I’ve always been a great fan of the Curve’s form factor and arguably, its the most comfortable design that RIM has ever come up with. With the release of the Blackberry Bold and all its incredible features, I wondered how long it would take for RIM to update the Curve to support all those features [...]
I’ve always been a great fan of the Curve’s form factor and arguably, its the most comfortable design that RIM has ever come up with. With the release of the Blackberry Bold and all its incredible features, I wondered how long it would take for RIM to update the Curve to support all those features so with the release of the 8900 Curve, do we have a perfect Blackberry Unit?
Lets start off with the size and design- the new 8900 Curve certainly looks much nicer than the older 8300 Curve. RIM adopts the similar look of the Bold but has managed to keep the size of the 8900 about the same as the 8300 along with reducing the thickness by 0.1″. This makes the 8900 an incredibly stylish unit that sits very nicely in your hand. The spaced out keyboard is easily reachable with one thumb- at least for me, making one-handed navigation extremely easy. The glossy front does tend to attract finger prints while the back cover with a brushed Aluminum finish which looks and feels nice.
RIM has added a couple of “stealth” buttons on top of the unit where previously thee was just one recessed button for putting the unit in standby. Now you have the left hidden button for locking the keypad and the right one for putting the unit on standby. The right side has the 3.5mm jack, buttons for volume as well as the new USB connector which is a bit of a shame as you all your older mini-USB cables are now useless- but such is the price of progress we have to pay. Lastly, as expected, the two convenience are present on either side of the unit.
Although the unit looks great, I’m a bit disappointed with the build quality. The back cover tends to rattle a bit after using it for a week or so and doesn’t quite fit as nicely as the older Curve model. Even the keyboard is a bit shaky- you can place your thumb on it and wiggle it around which certainly feels a bit weird, especially coming from a Bold. The key themselves are nicely spaced but certainly don’t have that uxorious finish like a Bold and seem a bit noisier and harder to press compared to the Bold. You wont notice these things if you’re upgrading from the original Curve though.
Feature-wise, the 8900 is similar to the Bold. It doesn’t have as fast of a processor as the Bold (512MHz vs 624MHz) or 3G capabilities but you will barely notice the speed difference and 3G coverage in Dubai is’t the best so I’d rather be without it. Besides coverage, 3G also consumes more battery which was one of the issues with the Bold so removing 3G along with adding a higher capacity battery (1400mAh) certainly gives the 8900 a much better battery life. In fact, the battery life is so good that at times, I’ve gone two entire days without a recharge which is certainly impressive.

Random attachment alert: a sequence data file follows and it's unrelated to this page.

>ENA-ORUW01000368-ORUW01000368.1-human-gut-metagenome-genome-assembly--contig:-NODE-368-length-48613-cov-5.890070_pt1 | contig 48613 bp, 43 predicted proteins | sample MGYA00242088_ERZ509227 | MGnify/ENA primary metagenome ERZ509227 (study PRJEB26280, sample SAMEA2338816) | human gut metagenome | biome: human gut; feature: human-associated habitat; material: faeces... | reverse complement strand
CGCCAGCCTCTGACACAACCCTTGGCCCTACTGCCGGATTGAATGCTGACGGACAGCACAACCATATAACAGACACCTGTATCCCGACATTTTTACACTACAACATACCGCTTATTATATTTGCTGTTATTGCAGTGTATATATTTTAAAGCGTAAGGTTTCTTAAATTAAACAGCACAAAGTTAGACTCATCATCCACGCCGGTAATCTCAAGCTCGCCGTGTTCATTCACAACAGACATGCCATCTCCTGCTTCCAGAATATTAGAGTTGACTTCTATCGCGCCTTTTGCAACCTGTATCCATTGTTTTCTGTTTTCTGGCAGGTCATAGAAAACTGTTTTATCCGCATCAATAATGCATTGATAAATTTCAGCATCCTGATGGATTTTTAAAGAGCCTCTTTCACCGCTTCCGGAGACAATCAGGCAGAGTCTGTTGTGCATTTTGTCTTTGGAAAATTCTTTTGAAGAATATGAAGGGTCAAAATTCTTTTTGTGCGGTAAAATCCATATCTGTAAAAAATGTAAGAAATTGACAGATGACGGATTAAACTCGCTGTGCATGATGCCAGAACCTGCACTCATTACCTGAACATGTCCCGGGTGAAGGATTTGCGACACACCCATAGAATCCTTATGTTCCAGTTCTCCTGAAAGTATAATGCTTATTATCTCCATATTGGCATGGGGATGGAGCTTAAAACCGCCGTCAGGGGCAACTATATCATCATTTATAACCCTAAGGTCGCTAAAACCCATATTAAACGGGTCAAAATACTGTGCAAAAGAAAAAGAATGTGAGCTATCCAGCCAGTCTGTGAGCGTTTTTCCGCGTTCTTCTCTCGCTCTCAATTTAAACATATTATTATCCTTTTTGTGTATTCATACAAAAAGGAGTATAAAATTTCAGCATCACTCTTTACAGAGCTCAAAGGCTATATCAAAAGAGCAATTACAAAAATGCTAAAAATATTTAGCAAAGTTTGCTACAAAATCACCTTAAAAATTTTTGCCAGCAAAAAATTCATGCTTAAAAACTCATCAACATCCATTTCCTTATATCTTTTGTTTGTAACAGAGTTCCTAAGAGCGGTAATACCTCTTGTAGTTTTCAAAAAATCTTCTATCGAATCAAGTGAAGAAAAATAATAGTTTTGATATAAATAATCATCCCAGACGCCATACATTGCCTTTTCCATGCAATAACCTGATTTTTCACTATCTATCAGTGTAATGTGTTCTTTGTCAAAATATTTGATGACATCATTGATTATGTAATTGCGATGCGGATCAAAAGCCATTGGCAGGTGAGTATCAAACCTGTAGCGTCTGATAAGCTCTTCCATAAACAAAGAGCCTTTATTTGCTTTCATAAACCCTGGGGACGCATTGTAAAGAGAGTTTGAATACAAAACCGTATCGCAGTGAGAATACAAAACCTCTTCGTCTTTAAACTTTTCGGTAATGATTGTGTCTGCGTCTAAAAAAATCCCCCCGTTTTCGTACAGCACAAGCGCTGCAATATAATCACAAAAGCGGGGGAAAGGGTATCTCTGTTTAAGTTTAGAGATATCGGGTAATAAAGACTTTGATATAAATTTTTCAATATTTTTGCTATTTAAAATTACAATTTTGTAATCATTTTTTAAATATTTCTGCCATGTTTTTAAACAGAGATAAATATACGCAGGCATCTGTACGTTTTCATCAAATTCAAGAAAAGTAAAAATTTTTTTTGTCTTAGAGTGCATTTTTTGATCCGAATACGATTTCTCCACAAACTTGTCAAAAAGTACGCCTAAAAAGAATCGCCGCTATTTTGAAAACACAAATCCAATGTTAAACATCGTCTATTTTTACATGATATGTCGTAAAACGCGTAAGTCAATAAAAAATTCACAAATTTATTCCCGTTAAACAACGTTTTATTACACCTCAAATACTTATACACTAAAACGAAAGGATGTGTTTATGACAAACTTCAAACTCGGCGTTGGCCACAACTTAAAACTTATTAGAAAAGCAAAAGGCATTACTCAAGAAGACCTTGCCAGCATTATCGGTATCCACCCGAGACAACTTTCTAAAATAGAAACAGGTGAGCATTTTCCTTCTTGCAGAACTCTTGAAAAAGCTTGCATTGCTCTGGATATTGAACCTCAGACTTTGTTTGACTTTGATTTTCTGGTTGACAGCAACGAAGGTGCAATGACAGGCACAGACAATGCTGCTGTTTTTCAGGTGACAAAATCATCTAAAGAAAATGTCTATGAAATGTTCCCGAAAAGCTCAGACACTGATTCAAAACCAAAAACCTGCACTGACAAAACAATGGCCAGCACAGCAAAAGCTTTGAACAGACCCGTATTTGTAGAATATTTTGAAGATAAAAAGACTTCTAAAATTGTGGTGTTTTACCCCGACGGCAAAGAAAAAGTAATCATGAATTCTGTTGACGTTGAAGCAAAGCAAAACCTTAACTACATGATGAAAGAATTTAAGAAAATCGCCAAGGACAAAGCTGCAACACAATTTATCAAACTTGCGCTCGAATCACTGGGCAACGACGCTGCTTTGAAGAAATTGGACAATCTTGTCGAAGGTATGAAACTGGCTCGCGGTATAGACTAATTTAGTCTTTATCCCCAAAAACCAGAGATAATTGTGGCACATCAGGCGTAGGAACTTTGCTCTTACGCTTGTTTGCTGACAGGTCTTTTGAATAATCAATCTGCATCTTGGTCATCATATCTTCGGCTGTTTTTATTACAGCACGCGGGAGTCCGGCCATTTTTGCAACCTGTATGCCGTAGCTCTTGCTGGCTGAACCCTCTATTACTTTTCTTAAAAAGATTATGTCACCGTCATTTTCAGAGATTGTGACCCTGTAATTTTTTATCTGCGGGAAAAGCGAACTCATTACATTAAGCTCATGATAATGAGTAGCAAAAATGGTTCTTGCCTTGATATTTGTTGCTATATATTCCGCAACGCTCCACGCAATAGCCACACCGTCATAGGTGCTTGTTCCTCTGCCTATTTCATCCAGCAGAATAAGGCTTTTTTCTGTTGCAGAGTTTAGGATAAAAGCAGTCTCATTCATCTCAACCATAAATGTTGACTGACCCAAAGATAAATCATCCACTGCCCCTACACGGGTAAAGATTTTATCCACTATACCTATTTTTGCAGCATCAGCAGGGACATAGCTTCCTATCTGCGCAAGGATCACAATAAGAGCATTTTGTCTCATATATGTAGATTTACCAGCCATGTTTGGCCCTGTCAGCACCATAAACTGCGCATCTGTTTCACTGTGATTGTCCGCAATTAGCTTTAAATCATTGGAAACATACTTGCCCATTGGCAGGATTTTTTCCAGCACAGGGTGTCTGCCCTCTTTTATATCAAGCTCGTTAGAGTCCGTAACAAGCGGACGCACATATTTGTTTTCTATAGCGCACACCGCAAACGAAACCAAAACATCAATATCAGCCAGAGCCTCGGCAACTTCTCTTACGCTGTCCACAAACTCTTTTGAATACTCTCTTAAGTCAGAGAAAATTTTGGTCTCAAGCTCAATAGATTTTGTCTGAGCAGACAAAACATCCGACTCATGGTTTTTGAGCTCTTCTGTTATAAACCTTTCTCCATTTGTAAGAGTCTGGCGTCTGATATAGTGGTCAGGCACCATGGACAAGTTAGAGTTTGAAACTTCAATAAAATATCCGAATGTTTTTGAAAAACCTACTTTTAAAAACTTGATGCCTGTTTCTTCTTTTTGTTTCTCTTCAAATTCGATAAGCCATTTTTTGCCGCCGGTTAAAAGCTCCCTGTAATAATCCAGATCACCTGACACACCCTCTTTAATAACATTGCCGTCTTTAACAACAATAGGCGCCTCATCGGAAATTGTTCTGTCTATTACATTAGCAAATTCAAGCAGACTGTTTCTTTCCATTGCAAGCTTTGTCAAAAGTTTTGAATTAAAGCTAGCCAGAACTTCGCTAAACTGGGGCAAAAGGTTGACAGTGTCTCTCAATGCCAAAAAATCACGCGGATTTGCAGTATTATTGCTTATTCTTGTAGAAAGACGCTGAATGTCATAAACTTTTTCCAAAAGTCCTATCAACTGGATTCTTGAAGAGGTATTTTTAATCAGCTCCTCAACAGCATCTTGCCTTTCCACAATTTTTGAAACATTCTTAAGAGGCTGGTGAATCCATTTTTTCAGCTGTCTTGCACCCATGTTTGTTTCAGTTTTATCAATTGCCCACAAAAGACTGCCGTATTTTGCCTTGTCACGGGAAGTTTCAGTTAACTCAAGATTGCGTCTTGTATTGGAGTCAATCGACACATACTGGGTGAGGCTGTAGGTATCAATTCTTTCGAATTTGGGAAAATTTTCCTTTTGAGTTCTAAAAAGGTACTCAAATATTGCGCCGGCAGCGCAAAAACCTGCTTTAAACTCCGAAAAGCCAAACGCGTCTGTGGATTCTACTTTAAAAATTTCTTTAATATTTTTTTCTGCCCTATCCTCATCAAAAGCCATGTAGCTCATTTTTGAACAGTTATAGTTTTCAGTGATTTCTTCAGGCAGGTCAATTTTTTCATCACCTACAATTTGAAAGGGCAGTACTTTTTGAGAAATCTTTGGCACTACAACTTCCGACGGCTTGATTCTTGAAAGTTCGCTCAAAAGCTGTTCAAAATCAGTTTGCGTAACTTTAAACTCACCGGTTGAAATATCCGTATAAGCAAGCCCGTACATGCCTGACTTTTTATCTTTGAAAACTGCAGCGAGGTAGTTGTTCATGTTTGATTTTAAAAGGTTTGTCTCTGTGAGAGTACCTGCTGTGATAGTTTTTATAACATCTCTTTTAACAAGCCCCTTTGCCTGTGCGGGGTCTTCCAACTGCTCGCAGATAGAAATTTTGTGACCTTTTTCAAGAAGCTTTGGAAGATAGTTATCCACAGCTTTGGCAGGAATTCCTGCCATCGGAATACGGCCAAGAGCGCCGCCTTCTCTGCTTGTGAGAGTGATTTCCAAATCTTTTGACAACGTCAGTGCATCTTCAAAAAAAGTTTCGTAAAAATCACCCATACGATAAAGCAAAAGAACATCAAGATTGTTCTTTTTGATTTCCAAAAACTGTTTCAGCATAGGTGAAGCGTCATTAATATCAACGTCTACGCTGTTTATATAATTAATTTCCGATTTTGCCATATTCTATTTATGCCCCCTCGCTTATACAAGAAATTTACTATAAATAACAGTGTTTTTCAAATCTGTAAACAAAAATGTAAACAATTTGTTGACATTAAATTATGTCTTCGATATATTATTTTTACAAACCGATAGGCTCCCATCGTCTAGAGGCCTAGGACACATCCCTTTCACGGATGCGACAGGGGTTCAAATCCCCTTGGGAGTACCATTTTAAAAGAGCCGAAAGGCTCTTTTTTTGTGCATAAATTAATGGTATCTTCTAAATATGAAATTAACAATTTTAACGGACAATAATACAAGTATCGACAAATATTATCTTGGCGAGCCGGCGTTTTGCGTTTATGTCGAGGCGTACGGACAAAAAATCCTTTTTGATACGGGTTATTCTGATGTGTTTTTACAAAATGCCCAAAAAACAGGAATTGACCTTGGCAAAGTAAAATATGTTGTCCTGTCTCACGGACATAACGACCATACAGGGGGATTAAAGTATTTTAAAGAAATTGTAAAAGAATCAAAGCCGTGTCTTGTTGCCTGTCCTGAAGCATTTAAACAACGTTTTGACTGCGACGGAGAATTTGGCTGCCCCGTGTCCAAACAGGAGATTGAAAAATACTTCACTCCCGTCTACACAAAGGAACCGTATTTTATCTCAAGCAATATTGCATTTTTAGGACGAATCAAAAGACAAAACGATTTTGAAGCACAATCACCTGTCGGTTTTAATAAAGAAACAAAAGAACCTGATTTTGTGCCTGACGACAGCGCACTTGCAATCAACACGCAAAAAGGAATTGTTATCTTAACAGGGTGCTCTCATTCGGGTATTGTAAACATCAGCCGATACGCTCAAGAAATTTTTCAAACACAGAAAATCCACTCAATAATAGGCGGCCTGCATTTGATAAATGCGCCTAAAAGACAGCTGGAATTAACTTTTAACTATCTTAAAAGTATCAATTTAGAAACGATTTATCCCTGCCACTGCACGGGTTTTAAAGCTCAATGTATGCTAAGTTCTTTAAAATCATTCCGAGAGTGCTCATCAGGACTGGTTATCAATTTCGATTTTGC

Besides the battery upgrade, RIM has upped the screen resolution slightly to 480×360 pixels and added more memory on the 8900 compared to the Bold. While the screen is physically smaller in size than the Bold, it has a greater pixel density making text appear very sharp. The higher amount of RAM (256MB vs 128MB) certainly compensates for the slightly slower CPU but as I said earlier, you wont really notice much of a speed difference between the 8900 and the 9000. However, again, if you are upgrading from the 8300, you will feel as though you’ve gone from a Tida to n Altima as far as speed is concerned.
Another nice addition for previous Curve users is the presence of both GPS and Wifi on the unit. On previous Curve’s you could have either or but with the 8900, you get both the additional radios. The camera also receives much needed improvement. Not only has RIM updated the MegaPixel to 3.2 but you now have auto-focus which greatly helps in taking sharper pictures. The camera is also covered by a glass now preventing dust-collection which the older berries were great with. Picture quality is definitely much better than older Blackberries but nowhere close to the high-end Nokia or Sony Ericsson handsets. A somewhat upgrade for 8300 users is the option of hot-swapping the memory card. however, its location inside the back cover certainly makes the process very inconvenient.
On the Software side, the OS is upgraded to 4.6 featuring all the bells’n'whistles of the Bold such as support for HTML email, the cool bedside clock mode and a much improved web browser which still doesn’t compare to an iPhone. Quick Office is also included for basic work with Office applications while games such as Word Mole and Soduko will keep you entertained for hours.
In short, the 8900 is an excellent upgrade for the 8300 Curve users. RIM has improved it in almost every possible way- the phone is fast, the screen is beautiful and the functions are plenty. Above all you are getting that Blackberry experience that no other phone can provide such as the Messenger and unlimited data. The only complain I have is the build quality. Other than that, the AED 2400 price could be a bit lower- ideally 1995/- but you are definitely getting one heck of a Blackberry that comes whole-heartedly recommended by me.